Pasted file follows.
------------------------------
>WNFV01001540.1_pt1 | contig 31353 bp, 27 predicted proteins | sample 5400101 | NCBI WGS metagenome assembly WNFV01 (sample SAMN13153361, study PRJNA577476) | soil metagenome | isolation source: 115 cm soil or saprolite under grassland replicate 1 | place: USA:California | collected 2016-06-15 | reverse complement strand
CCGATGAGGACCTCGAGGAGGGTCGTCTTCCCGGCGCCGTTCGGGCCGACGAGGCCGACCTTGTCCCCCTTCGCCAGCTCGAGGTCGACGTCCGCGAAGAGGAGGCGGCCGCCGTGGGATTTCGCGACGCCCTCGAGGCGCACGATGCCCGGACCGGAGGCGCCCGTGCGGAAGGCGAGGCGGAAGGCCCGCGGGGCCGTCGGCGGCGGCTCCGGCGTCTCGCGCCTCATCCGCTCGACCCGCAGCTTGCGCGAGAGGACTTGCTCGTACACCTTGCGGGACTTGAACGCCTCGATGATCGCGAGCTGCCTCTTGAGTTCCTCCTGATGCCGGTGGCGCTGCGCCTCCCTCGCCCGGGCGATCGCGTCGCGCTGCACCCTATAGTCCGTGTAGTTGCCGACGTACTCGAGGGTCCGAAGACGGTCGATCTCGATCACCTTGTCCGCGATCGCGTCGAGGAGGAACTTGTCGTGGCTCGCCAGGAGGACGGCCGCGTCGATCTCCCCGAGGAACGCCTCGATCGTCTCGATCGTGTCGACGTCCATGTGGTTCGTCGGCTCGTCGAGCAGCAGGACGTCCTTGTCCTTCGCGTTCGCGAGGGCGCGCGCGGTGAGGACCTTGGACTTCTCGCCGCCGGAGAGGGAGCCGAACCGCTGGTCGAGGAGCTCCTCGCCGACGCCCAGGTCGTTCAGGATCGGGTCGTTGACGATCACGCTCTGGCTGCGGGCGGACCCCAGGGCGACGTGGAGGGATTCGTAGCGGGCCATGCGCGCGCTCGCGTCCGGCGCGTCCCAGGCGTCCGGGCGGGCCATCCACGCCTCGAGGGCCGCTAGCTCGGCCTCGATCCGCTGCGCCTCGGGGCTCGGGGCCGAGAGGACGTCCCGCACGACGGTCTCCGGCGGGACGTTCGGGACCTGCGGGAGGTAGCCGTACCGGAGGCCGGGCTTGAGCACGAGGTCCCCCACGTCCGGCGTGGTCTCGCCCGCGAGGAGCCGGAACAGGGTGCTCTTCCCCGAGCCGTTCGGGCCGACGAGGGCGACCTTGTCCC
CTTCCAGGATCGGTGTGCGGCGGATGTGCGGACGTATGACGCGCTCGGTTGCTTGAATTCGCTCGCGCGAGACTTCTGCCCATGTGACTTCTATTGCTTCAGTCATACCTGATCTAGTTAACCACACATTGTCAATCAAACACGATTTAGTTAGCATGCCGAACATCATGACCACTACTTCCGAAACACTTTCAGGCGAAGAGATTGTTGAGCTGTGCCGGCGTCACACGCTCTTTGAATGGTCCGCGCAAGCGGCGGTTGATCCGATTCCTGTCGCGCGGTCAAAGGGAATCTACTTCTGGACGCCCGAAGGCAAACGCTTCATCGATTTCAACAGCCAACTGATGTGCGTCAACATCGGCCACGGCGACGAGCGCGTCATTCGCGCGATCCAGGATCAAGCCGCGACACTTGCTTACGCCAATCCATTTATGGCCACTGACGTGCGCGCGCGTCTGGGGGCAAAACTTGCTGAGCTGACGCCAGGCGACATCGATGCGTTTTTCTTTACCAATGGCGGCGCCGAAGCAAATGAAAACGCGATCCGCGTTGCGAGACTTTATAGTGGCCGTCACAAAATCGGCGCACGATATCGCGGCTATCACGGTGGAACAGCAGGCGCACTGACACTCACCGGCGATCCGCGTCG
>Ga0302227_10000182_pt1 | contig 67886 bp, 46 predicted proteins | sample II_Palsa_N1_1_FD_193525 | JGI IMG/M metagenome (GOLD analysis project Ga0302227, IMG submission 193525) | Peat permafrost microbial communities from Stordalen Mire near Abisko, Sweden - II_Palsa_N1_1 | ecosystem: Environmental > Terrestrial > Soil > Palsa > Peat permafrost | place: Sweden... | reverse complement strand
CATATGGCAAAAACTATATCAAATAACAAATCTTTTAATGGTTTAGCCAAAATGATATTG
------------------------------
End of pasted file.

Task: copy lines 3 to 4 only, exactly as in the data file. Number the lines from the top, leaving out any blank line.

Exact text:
CTTCCAGGATCGGTGTGCGGCGGATGTGCGGACGTATGACGCGCTCGGTTGCTTGAATTCGCTCGCGCGAGACTTCTGCCCATGTGACTTCTATTGCTTCAGTCATACCTGATCTAGTTAACCACACATTGTCAATCAAACACGATTTAGTTAGCATGCCGAACATCATGACCACTACTTCCGAAACACTTTCAGGCGAAGAGATTGTTGAGCTGTGCCGGCGTCACACGCTCTTTGAATGGTCCGCGCAAGCGGCGGTTGATCCGATTCCTGTCGCGCGGTCAAAGGGAATCTACTTCTGGACGCCCGAAGGCAAACGCTTCATCGATTTCAACAGCCAACTGATGTGCGTCAACATCGGCCACGGCGACGAGCGCGTCATTCGCGCGATCCAGGATCAAGCCGCGACACTTGCTTACGCCAATCCATTTATGGCCACTGACGTGCGCGCGCGTCTGGGGGCAAAACTTGCTGAGCTGACGCCAGGCGACATCGATGCGTTTTTCTTTACCAATGGCGGCGCCGAAGCAAATGAAAACGCGATCCGCGTTGCGAGACTTTATAGTGGCCGTCACAAAATCGGCGCACGATATCGCGGCTATCACGGTGGAACAGCAGGCGCACTGACACTCACCGGCGATCCGCGTCG
>Ga0302227_10000182_pt1 | contig 67886 bp, 46 predicted proteins | sample II_Palsa_N1_1_FD_193525 | JGI IMG/M metagenome (GOLD analysis project Ga0302227, IMG submission 193525) | Peat permafrost microbial communities from Stordalen Mire near Abisko, Sweden - II_Palsa_N1_1 | ecosystem: Environmental > Terrestrial > Soil > Palsa > Peat permafrost | place: Sweden... | reverse complement strand